There was a deeply silly New York Times article about “Past Life Regression” over the weekend:
In one of his past lives, Dr. Paul DeBell believes, he was a caveman. The gray-haired Cornell-trained psychiatrist has a gentle, serious manner, and his appearance, together with the generic shrink décor of his office — leather couch, granite-topped coffee table — makes this pronouncement seem particularly jarring.
In that earlier incarnation, “I was going along, going along, going along, and I got eaten,” said Dr. DeBell, who has a private practice on the Upper East Side where he specializes in hypnotizing those hoping to retrieve memories of past lives. Dr. DeBell likes to reflect on how previous lives can alter one’s sense of self. He, for example, is more than a psychiatrist in 21st-century Manhattan; he believes he is an eternal soul who also inhabited the body of a Tibetan monk and a conscientious German who refused to betray his Jewish neighbors in the Holocaust.
At least this is in the Style section, aka “Stuff Wealthy White People in the Northeast Like,” (the hook here is that well-to-do doctors in Manhattan have gotten into this stuff) but still, this is a bit much. As silly as it is, though, this at least represents a small amount of progress in dippy New Age thinking– they don’t quote anybody “remembering” being somebody famous in a past life. At the same time, though, nobody “remembers” a past life where they were anything disreputable.
Which is kind of remarkable, given how this is supposed to work.
I mean, it’s striking that, of all the possible past lives he might’ve had, Dr. DeBell remembers one as a monk in Tibet, a group that has never constituted a significant fraction of the world population (total population of Tibet at the moment is a few million, and I’d be surprised if monks are even a few percent of that), and another as a WWII-era German who refused to betray his Jewish neighbors, a group that is probably considerably smaller than the historical population of Tibetan monks.
Given that improbable one-two combination of virtuous past life living, wouldn’t you expect the soul in question to have moved on to a higher plane by now? Or does “Manhattan psychiatrist” occupy a high position in New Age cosmology?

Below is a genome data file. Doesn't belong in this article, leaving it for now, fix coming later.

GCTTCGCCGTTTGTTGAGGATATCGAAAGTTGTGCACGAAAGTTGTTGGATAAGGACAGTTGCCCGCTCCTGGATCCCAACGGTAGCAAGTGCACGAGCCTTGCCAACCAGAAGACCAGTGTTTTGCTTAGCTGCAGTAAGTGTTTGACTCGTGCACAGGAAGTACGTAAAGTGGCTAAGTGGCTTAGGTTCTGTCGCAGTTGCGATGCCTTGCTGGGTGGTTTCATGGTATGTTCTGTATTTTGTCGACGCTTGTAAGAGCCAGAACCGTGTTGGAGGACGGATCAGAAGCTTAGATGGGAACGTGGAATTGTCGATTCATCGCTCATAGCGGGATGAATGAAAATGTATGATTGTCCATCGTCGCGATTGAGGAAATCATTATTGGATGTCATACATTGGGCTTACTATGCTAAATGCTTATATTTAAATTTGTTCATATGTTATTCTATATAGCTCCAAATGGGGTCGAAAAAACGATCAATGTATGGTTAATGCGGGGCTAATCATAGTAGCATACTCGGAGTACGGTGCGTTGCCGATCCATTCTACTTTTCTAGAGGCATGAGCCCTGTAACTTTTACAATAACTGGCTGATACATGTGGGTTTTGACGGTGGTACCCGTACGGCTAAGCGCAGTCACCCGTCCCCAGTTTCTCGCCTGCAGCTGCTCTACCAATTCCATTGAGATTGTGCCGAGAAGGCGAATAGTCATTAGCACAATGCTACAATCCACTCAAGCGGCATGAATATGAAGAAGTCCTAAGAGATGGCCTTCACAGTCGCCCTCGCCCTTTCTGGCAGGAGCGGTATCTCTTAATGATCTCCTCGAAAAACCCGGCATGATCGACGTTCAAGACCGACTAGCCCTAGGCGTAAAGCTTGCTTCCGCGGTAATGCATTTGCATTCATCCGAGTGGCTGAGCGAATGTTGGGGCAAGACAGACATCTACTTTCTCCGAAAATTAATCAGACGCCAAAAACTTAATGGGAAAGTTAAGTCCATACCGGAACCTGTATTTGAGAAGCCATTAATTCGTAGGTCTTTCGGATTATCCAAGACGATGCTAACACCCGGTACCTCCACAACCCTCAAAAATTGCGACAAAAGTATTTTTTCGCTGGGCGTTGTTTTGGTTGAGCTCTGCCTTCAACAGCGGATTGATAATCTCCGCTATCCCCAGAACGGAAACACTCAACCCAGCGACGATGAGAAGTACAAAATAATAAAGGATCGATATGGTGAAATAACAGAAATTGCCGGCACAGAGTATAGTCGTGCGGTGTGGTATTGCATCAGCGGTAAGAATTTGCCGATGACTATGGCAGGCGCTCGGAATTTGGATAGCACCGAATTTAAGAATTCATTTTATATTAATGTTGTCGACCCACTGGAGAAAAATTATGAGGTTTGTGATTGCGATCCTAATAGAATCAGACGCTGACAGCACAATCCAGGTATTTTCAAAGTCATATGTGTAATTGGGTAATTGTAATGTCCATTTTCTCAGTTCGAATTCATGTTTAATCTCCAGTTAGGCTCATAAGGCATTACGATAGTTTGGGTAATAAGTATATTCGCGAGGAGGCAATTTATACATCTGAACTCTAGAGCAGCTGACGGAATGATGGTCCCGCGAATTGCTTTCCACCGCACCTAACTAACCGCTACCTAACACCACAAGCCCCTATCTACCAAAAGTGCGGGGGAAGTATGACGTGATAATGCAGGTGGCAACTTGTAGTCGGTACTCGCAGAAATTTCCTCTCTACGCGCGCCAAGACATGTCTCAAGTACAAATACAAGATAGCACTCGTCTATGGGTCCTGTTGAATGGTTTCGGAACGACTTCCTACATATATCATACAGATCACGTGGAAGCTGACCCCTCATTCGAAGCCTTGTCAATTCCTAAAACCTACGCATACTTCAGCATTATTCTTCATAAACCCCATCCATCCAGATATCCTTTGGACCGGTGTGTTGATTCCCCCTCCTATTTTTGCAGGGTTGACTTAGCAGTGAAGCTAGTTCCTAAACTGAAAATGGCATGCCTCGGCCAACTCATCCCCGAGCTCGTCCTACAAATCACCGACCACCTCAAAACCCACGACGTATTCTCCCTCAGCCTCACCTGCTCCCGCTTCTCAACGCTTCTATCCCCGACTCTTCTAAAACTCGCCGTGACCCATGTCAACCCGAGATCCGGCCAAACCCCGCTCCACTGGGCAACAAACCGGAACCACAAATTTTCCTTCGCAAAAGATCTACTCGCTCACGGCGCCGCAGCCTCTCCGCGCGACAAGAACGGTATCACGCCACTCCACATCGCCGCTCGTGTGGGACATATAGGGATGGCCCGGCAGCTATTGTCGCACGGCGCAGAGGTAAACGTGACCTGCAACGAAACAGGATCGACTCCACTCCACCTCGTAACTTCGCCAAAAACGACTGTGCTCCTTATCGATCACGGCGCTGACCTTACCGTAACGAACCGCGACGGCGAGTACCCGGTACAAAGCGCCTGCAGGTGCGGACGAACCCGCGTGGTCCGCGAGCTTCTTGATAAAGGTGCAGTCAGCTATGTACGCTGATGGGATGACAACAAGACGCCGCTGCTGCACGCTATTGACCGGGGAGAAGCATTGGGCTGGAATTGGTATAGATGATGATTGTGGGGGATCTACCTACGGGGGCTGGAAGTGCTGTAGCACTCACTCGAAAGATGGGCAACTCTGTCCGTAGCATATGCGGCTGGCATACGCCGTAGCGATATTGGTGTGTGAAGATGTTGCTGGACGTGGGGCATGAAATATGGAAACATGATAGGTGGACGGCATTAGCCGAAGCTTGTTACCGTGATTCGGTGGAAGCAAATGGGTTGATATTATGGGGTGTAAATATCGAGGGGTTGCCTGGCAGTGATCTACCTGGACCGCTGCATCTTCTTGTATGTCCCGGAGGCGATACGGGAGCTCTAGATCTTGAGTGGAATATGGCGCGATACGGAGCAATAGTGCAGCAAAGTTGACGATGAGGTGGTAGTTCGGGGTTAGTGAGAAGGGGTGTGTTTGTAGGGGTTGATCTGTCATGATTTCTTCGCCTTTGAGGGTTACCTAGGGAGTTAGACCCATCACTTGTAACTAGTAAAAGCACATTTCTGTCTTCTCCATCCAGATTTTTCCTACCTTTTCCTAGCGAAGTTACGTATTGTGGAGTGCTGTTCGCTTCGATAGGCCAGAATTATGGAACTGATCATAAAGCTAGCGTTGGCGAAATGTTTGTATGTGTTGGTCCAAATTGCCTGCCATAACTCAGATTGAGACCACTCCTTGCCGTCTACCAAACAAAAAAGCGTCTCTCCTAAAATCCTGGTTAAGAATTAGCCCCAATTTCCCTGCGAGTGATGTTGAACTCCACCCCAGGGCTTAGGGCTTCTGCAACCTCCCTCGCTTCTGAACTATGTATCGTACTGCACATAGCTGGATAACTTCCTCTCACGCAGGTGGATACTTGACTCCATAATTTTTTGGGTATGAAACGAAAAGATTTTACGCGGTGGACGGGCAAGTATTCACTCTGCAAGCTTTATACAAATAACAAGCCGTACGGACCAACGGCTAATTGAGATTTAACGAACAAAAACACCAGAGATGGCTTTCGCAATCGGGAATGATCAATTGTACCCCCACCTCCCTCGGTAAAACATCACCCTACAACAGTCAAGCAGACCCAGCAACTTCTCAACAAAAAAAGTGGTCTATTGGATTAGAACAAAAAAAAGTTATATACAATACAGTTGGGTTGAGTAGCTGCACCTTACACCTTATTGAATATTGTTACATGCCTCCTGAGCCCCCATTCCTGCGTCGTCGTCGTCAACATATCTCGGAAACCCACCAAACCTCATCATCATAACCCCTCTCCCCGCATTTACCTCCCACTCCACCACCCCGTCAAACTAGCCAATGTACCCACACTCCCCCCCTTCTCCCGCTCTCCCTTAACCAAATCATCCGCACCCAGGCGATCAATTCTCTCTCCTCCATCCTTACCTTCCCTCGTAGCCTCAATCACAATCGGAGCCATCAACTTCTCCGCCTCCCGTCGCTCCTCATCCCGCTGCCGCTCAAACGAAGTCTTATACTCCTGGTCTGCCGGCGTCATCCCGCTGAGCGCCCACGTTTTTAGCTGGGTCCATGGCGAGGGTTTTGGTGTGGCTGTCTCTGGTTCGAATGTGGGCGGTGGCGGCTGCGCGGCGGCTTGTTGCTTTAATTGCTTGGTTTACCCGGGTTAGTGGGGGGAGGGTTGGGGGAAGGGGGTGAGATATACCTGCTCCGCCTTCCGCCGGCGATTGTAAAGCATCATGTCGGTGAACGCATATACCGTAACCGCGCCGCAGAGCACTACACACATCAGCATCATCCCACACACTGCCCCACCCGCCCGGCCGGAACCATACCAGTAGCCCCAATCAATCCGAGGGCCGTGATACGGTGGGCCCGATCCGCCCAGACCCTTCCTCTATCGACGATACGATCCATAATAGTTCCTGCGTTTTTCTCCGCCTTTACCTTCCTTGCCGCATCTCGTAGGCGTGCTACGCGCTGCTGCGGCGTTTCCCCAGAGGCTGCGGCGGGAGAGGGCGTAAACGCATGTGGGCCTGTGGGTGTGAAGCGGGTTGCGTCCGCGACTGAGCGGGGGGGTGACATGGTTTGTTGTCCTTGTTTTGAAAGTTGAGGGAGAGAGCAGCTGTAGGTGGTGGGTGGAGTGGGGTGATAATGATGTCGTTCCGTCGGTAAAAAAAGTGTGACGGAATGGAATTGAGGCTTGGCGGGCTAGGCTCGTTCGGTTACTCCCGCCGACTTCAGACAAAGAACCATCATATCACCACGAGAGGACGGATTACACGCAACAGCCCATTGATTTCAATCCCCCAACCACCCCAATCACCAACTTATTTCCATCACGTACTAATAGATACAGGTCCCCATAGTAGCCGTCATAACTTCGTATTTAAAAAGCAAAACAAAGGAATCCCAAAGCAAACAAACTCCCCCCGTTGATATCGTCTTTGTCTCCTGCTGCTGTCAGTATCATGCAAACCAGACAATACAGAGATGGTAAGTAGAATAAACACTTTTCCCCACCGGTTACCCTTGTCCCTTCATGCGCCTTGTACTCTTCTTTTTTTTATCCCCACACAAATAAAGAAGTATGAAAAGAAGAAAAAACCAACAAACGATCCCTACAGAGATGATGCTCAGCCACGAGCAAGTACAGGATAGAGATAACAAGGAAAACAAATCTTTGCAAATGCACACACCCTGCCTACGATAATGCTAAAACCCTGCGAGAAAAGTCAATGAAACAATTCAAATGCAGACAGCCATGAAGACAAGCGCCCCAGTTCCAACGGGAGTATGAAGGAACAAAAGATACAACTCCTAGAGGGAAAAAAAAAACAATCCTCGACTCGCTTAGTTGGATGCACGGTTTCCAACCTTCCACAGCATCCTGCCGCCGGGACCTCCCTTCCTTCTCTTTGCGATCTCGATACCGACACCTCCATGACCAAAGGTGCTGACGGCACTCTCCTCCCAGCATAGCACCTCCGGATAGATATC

It’s all like that, too. Not all of the people quoted as “remembering” past lives were important during those lives, but somehow all their recovered memories are flattering to them in some way. Funny how that happens.
It’s also worth doing a little math about this. The article describes a bit of a past life workshop:
In a post-Freudian world, past-lives therapy has its advantages. For one thing, it’s quick. A regression session usually takes several hours — and costs more than $100 an hour. Under hypnosis, the patient follows a guided visualization. In his workshop in Rhinebeck, Dr. Weiss talked more than 200 people into a meditative state and then encouraged them to imagine walking through one of five doors. One had on it the year 1850, another 1700, another 1500 and so on. (All this reporter could visualize were Vermeer paintings; peasants in homey kitchens and the bourgeoisie at play.) “Any good therapist can use these techniques and you can learn them in a week,” Dr. Weiss said.
The current world population is about 6.7 billion. The estimated world population in 1850 was, according to a quick Google search, anyway, around 1.2 billion, meaning that four out of five people living today can not possibly “remember” a past life as a human in 1850. For 1700, you’re looking at maybe 700 million, which knocks out 90% of the population. 1500 is maybe 500 million, ruling out 92.5% of people alive today, and so on.
If souls are continually sent back out into the world, 80% of the people alive today must’ve been animals in 1850 (presumably passenger pigeons, or some other numerous species that has now gone extinct, freeing up more souls for incarnation as humans). And yet, people not only remember past lives, they remember interesting past lives– nobody ever remembers being a cow, or a bird, or a beetle (though in the next decade or so I’m sure some people will remember being a Beatle).
I do appreciate the Vermeer line, though. It lets you know that Lisa Miller, the reporter writing this, doesn’t take it nearly as seriously as the people she’s covering. Though that does make you wonder why the Times feels this is worth writing about at all.